Fifty Years of Linus Explaining the Meaning of Christmas

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As an explanation of why we celebrate Christmas each year, the above video is superb and concise.

The words of Linus are of course taken from the Gospel of Saint Luke:

And there were in the same country shepherds abiding in the field, keeping watch over their flock by night.

And, lo, the angel of the Lord came upon them, and the glory of the Lord shone round about them: and they were sore afraid.

And the angel said unto them,

Fear not: for, behold, I bring you good tidings of great joy, which shall be to all people.

For unto you is born this day in the city of David a Saviour, which is Christ the Lord.

And this shall be a sign unto you; Ye shall find the babe wrapped in swaddling clothes, lying in a manger.

And suddenly there was with the angel a multitude of the heavenly host praising God, and saying,

Glory to God in the highest, and on earth peace, good will toward men.

Hard to believe that it is now a half century since I first watched this.  It has not lost a fraction of its magic because the Good News it conveys is timeless.

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9 Comments

  1. We can be quite certain that this video honoring Christ’s birth won’t be flashed on St. Peter’s dome as a light show and offend everyone watching.

  2. My girls watched this a half-dozen times this morning, and were able to remember parts of it during the advent calendar chocolate after dinner.
    Success!
    (Alright, it’s just a start.)

  3. I always rather liked this version, the first known in Scots, by John Purvey, dating from around 1388
    “And schephirdis war in the sammin cuntre wakand and kepand the wacheingis of the nycht on thare flock.
    And, lo, the angel of the Lorde stude beside thame, and the cleirnes of God schynit about thame ; and thai dredd with gret dreed.
    And the angell said to thame, Will ye nocht dreed; for, lo, I preche to you a gret ioy, that salbe to al the pepile.
    For a saluatour is born this day to you, that is Crist the Lord, in the citee of Dauid.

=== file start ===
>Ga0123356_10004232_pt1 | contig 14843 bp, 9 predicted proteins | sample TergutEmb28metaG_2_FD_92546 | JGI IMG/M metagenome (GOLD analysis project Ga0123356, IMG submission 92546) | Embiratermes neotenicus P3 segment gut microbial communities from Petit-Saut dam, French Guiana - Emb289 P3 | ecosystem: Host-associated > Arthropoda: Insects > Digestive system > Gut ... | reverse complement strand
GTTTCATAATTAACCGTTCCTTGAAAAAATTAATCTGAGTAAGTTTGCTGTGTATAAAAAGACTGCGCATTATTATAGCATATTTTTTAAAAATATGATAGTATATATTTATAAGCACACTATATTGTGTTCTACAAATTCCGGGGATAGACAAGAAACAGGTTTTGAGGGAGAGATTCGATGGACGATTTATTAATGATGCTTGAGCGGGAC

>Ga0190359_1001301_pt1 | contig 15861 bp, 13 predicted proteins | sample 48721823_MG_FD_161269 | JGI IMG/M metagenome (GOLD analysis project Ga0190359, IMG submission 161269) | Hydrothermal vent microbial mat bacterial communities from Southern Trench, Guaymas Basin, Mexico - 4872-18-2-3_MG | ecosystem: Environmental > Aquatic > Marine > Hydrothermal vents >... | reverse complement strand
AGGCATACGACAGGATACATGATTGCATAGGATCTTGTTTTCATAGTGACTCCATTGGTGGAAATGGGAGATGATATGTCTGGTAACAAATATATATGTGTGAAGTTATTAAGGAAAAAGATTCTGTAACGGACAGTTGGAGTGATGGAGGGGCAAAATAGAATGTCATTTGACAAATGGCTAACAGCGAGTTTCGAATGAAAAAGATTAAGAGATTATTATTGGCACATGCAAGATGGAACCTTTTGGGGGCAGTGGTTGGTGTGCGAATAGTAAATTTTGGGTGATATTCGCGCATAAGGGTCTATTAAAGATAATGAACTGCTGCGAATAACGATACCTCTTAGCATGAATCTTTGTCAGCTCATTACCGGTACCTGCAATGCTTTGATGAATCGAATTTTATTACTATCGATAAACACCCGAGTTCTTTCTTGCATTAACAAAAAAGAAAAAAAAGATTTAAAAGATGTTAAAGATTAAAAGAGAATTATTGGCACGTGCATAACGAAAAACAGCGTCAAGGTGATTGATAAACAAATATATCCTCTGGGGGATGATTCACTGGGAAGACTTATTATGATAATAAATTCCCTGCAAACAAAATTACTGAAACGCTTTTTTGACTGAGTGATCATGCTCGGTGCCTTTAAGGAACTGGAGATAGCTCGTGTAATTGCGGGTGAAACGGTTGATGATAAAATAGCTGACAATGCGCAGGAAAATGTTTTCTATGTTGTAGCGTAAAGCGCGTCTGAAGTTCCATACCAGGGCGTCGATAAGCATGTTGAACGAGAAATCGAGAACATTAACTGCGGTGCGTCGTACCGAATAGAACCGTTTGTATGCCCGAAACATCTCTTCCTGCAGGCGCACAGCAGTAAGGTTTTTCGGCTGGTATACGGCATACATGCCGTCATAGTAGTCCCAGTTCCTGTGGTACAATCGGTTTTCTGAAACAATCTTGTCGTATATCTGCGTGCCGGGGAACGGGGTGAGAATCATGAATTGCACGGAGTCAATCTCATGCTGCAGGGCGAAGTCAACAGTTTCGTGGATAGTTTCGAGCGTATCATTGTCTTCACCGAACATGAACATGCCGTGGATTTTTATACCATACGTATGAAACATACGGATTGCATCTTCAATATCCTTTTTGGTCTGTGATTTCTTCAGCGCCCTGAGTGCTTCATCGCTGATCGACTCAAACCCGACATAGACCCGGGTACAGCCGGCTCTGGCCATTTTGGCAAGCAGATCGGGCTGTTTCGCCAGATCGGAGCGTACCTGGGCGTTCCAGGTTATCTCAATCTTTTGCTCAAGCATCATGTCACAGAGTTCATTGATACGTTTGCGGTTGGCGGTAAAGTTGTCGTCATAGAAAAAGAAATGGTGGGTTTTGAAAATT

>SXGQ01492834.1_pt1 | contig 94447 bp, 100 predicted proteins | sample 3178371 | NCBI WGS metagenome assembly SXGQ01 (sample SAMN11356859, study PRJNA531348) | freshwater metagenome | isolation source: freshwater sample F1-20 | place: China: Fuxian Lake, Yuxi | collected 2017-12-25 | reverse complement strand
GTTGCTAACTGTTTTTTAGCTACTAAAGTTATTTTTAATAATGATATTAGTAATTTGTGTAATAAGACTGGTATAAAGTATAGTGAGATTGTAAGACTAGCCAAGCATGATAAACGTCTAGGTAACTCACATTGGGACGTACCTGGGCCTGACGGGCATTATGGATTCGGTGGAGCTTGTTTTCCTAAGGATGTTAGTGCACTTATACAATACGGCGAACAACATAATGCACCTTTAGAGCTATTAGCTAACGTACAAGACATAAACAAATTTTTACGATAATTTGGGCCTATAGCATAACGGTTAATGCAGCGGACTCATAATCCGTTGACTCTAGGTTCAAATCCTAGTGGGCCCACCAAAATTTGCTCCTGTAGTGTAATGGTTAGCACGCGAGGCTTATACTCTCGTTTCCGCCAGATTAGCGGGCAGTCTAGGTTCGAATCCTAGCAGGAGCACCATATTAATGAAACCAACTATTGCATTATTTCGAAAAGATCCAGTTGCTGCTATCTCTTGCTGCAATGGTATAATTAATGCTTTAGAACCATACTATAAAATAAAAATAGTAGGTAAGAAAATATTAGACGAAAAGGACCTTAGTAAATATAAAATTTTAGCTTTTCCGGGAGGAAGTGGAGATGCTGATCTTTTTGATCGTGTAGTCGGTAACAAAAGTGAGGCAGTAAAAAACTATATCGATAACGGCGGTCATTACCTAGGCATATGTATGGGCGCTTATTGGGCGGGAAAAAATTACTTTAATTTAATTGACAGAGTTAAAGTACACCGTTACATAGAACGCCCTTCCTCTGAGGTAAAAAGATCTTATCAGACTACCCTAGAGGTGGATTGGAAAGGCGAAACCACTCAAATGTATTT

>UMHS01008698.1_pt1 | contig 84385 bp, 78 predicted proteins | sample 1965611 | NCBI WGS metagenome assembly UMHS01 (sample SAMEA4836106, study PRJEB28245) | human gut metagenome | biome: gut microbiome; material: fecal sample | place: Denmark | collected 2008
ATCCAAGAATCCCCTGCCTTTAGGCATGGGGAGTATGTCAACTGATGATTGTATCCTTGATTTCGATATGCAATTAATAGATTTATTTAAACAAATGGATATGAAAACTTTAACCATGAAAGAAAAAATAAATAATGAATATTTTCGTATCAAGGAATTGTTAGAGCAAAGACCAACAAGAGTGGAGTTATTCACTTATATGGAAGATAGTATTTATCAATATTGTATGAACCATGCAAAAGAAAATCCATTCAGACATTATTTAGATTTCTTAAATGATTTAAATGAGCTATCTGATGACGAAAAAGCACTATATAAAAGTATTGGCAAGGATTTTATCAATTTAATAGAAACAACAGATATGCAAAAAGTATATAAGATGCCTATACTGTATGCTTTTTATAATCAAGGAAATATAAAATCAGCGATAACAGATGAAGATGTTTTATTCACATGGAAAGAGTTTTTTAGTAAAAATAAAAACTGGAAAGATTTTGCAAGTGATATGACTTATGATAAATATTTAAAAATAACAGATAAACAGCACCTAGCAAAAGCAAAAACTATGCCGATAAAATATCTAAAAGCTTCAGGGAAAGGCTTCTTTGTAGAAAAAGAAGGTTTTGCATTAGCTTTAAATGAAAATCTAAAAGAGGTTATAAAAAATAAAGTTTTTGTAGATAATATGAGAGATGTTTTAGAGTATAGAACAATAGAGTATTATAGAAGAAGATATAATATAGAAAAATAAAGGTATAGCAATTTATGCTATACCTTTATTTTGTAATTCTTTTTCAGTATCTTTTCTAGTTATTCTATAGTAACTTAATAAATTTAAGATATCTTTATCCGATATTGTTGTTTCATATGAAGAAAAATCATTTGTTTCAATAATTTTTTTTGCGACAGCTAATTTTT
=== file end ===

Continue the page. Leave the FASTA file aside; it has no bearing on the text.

And this is a takin to you: Ye sal find a yonng child lappit in clathis, and laid in a cribbe.
    And suddanlie thare was made with the angel a multitude of heuenlie knichthede loving God, and sayand, Glorie be in the hieast thingis to God, and in erd pece, to men of gude will”
    Many of the words are still in common use today in my part of the country: nicht for night,thame for them, nocht for not, lappit for wrapped &c Salvator survives in the name of St Salvator’s College at St Andrew’s University.

  4. Linus’ Scripture reading was one of the aspects of “Charlie Brown Christmas” that the executives at CBS disliked in 1965 and tried to get Schulz to change or tone down. Schulz stood his ground even though the network brass were sure they had a too-preachy ratings disaster on their hands… and the rest is history.

  5. I recently learned something very beautiful and subtle about this scene–something that I never noticed in all the years of watching this. You will notice as Linus begins his speech, he is holding his blanket in his left hand. When he gets to “Fear not”, his left hand drops out of frame and when he brings it back up again, he is no longer holding his blanket. You can later see that he dropped his blanket beside him as he is reminded of the angel’s words. A blessed Advent to you, Donald, and to all your readers, and a very Merry Christmas.

  6. How nice of you to add this to your blog! I have always loved the Peanuts specials, even now that I am over 50.

    Mr. Schulz never spoke down to children or went for cheap, violent or off-color entertainment. He respected them and did not attack their innocence. Perhaps that is why we remember him with fondness, and his works are every bit as relevant now as they were originally.

    I had the pleasure of watching old Christmas specials on an oldies TV network. Andy Williams, Judy Garland, and others. Such good memories.

    My favorite, though, was Perry Como’s Christmas show, circa 1973. At the end of the hour, there was a live presentation of the Nativity story, with animals, beautifully and respectfully staged, which Mr. Como narrated using the words of St. Luke. And of course, “O Holy Night”, sung with reverence by Mr. Como.

    Can you imagine such a thing happening on network TV today?

    I understand Mr. Como was a devout Catholic who consistently demanded wholesome standards for any of his performances. No wonder TV shows such as the Peanuts Christmas and Perry Como’s Christmas specials are considered classics.

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